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GE Partners With SoftBank in First Predix Licensing Deal

The machines are talking, and the conversation is getting bigger and more complex. That’s why last October, GE said it would open to developers its new software platform for the Industrial Internet, called Predix. Today, the Japanese telecom giant and the country’s third largest mobile carrier, SoftBank Telecom, said it would take a license to build Predix apps for shipping, manufacturing and other industries.

SoftBank says there is a $12 billion data analytics market in Japan that can benefit from the apps. A revenue sharing agreement between the partners has the potential to yield $200 million over the next five years in Japan alone.

GE has spent more that $1 billion to launch its global software center in San Ramon, Calif. The company estimates that the convergence of machines, data and analytics will become a $200 billion global industry over the next three years.

GE, its customers, and partners like SoftBank will use Predix to capture a share of that market. “It’s more than just cool new technology,” says Bill Ruh, vice president of GE Global Software. “It’s a foundational platform for building the technology infrastructure of tomorrow. Imagine a world in which there is no unplanned downtime, a world in which you know with reasonable certainty when critical parts of a machine will fail, and you can replace those parts before they fail.”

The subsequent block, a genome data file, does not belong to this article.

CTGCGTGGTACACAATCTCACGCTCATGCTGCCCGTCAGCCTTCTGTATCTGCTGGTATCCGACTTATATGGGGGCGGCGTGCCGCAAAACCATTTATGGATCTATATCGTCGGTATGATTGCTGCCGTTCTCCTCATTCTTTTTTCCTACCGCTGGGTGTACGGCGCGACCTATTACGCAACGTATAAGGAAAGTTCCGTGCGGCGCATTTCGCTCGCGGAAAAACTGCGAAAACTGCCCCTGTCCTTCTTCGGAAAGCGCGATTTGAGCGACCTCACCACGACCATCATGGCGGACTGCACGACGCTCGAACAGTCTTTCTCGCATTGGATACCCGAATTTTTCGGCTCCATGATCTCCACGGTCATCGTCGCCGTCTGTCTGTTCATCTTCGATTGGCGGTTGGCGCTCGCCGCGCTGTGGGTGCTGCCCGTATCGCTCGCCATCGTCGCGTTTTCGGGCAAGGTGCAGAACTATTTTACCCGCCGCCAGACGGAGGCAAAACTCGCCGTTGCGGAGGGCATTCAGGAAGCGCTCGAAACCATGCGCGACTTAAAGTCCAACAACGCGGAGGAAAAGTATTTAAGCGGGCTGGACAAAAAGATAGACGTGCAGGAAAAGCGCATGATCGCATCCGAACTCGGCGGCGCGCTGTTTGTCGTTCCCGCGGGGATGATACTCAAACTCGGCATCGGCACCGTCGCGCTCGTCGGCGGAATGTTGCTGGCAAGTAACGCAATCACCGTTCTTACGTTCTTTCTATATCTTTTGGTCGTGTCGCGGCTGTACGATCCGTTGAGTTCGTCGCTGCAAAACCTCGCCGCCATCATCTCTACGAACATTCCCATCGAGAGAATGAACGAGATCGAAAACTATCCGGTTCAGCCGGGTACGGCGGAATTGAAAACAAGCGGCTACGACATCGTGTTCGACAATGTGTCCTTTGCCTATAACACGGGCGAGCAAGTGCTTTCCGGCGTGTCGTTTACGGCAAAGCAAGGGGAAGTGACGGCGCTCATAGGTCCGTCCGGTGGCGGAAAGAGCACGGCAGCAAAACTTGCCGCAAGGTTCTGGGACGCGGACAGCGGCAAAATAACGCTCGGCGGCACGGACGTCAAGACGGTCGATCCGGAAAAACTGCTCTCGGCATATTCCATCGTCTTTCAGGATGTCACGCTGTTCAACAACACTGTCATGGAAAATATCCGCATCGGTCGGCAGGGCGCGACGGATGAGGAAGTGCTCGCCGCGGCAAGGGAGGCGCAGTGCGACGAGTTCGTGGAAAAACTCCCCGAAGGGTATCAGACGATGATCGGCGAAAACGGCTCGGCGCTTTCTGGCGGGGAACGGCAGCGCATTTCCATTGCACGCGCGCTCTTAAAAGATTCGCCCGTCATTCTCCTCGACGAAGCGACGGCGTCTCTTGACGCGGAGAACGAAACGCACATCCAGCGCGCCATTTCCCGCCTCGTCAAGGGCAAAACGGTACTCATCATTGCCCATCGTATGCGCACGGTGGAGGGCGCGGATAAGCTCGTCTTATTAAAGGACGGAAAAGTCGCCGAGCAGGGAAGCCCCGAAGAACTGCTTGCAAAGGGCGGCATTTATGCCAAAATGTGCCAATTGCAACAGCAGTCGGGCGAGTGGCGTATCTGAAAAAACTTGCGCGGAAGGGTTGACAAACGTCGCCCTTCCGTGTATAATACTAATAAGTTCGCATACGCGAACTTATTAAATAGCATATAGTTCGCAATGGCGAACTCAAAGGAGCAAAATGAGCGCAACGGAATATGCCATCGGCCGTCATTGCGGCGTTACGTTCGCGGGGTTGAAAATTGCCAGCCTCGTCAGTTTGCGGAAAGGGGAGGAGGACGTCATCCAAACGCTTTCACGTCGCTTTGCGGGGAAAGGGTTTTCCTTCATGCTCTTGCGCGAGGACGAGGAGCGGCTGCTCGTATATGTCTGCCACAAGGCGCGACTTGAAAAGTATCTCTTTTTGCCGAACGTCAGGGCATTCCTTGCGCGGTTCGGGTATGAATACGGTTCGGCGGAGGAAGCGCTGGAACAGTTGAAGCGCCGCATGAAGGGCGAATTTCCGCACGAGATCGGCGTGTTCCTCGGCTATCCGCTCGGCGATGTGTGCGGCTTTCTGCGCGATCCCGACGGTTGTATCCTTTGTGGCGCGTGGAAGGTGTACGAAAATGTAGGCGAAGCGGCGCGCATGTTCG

GE believes that the Industrial Internet could add $10 to $15 trillion to global GDP in efficiency gains over the next two decades. That’s the about the current size of the U.S. economy.

Ruh says that Predix quickens the spread of the Industrial Internet, a digital network connecting, collecting and analyzing data from billions of sensors installed in locomotives, jet engines, blowout preventers and other intelligent machines. He says the software platform provides a stable environment for writing apps for these machine-to-machine networks, standardizes big data software development, and accelerates the “time to value” cycle. “Predix will allow SoftBank to write its own Industrial Internet applications,” Ruh says. “It will spare them the expense of reinventing the wheel.”

GE, which is already using Predix apps to monitor aircraft, power plants and railroads, expects to earn $1 billion in revenue from the platform this year. “A software platform becomes more powerful the more people use it,” says Dave Barlett, chief technology officer of GE Aviation. “GE will continue using it, but making it available externally will also allow our customers and business partners to write their own software and become more successful. We want Predix to become the Android or iOS of the machine world. We want it to become the language of the Industrial Internet.”

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